Posts Tagged ‘mice’

Snack Science Leads To Discovery About Crocodiles

January 25, 2010

We have reported extensively the experiments in mouse science from which behavioural scientists have learned so much about human intelligence from studying how mice learn to earn snacks by pushing buttons with their noses. So far however we have confined our study to mice and thus have described this area of research as mouse science.

We must now acknowledge our failure to look beyond the work of the mouse watchers has led us into failing in our duty to report fully on the fascinating things scientists do with animals. (Far more fascinating we are told that the things adolescent boys in rural areas do with sheep.)

As a first step towards rectifying this we must rename our mouse science reporting team the Boggart Blog snack science reporting team and widen the scope of their remit to include all the valuable snack related work being done with diverse species. Our first report from the snack science team concerns a project of vital importance to humankind. A group of naturalists at Blue Planet Aquarium in Ellesmere Port, Wirral have taken the first stemps towards teaching crocodiles to speak.

The saurian genus is one of the most primitive groups of large animals on earth. It is generally accepted that they have not evolved for over 100 million years which is before the Himalayas were raised by tectonic plate activity. Unsurprisingly then Crocodiles and Alligators have never been seen as anything but stupid reptiles whose tiny brains could handle basic survival tasks but little else. It has come as a complete surprise then that Crocodiles are snack and neck with Chimps, Apes, Dolphins, Bears, Dogs, Elephants and other large brained mammals in showing an ability to do things that impress humans.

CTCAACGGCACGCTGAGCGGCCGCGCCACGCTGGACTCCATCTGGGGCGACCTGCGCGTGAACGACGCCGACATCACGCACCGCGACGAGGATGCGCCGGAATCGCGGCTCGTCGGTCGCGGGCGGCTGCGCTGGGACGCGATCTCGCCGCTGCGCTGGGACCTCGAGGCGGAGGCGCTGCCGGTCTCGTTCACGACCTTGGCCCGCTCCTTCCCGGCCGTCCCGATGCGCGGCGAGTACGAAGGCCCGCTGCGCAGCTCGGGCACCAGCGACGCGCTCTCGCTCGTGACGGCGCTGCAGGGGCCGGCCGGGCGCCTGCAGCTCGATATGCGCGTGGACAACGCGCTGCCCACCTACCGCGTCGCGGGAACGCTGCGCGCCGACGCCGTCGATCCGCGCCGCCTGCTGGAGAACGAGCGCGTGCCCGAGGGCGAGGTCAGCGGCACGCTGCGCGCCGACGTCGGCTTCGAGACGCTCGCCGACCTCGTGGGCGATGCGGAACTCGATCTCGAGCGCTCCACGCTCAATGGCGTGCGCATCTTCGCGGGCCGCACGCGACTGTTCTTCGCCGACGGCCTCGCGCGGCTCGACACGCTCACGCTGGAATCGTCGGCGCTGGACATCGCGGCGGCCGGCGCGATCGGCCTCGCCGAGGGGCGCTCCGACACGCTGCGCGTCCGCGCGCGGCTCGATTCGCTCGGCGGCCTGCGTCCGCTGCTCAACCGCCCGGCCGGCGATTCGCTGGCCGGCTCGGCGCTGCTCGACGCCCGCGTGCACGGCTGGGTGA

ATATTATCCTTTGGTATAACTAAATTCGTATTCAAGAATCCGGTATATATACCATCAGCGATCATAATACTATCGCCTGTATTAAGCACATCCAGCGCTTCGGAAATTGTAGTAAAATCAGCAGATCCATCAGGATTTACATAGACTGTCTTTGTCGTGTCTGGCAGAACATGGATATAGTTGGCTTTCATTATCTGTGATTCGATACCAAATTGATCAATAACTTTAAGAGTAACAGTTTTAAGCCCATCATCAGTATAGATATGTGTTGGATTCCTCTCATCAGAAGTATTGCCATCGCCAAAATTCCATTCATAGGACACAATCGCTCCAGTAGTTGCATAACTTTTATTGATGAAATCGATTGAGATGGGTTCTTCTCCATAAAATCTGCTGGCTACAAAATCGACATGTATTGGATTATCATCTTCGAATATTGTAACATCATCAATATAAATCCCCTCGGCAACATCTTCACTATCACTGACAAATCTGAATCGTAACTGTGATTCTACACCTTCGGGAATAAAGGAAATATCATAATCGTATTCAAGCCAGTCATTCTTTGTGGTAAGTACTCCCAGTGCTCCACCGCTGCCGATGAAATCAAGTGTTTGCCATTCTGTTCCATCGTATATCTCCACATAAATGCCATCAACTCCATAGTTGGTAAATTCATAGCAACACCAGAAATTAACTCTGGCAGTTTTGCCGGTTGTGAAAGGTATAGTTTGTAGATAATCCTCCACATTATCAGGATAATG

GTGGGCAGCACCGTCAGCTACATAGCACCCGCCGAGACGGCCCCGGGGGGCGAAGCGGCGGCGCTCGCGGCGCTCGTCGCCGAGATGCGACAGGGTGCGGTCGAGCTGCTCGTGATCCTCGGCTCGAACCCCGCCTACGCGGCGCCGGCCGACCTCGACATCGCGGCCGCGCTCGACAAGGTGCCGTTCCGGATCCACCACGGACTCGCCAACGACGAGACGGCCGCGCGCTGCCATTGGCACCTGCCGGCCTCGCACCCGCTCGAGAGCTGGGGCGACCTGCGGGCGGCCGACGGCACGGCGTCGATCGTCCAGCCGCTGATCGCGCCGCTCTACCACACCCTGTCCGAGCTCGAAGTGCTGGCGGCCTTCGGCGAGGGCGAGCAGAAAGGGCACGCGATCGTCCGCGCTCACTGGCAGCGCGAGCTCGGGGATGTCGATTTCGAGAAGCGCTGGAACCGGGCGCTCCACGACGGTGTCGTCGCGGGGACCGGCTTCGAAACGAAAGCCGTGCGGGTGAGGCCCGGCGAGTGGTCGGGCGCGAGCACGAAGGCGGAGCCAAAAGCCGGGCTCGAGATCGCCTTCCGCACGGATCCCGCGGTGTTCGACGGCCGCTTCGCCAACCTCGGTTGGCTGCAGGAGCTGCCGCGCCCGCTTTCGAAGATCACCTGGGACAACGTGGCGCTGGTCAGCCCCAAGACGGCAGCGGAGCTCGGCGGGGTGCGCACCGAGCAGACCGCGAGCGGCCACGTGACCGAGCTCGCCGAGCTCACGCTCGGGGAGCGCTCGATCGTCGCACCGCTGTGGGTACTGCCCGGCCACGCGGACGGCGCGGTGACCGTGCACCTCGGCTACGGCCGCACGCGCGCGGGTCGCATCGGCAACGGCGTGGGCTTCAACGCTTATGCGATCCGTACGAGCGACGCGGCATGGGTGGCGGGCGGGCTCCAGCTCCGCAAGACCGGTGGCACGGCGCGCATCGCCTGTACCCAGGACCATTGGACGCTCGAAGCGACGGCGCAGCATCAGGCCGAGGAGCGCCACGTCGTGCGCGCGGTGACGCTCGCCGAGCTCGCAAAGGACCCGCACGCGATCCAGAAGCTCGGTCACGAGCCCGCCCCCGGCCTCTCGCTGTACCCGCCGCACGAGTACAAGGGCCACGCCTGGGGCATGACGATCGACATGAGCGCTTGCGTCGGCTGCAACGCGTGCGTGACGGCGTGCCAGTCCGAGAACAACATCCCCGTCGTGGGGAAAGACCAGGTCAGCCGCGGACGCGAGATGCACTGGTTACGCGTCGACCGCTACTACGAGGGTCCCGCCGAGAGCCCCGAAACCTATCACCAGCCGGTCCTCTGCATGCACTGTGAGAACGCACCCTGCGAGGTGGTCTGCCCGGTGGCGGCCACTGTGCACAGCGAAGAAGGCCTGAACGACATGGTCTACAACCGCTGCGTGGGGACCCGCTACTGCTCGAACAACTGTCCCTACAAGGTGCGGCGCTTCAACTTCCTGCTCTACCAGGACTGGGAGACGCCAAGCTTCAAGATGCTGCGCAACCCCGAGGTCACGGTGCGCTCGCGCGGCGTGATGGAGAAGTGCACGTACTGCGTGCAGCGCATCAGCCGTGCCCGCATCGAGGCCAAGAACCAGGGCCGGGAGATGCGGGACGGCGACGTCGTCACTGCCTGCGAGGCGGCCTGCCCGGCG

The key to this breakthrough in discovering hidden depths to Saurian intelligence is snacks.

We should say here Crocodiles have not yet learned to make human sounds in fact they have only made similar hissy sounds to other large reptiles or drag queens on being told their bead shadow is showing. But the Crocodiles of Blue Planet Aquarium have learned to recognise sounds.

A number of young Crocs have been given names and if they respond correctly when their name is called they earn a snack. A sausage we assume. We all learn as children the favourite food of Crocodiles is sausages. It would be curmudgeonly of us to suggest that the Crocodiles have simply learned to associate certain sounds with snacks. This is a long way from the mastering of quantum theory or learning to appreciate the creative techniques of J M W Turner or Ludwig van Beethoven but at least it keeps scientists off the streets.

Clearly snack science has a lot to offer humankind.

More humour every day at Boggart Blog

The Last Word On Mice – For A While.

January 10, 2010

While writing yesterday’s blog on mice with mobile phone related scientific research I heard a story on radio about a pest control firm that has developed a new and highly scientific way of dealing with the plague of mice that are overrunning London’s offices, shops, hotels and restaurants.

The company’s operatives go into a target building, lay down mats coated with special mouse adhesive and themn place mouse bait on the mats. When the little pointy nosed ones go on to the mat to get the free snacks they get stuck.

“And then you return them to the wild?” the ever so politically correct presenter asked hopefully.

“No,” said the pest control spokesman patiently, “we hit them with a builders mallet. They’re vermin.”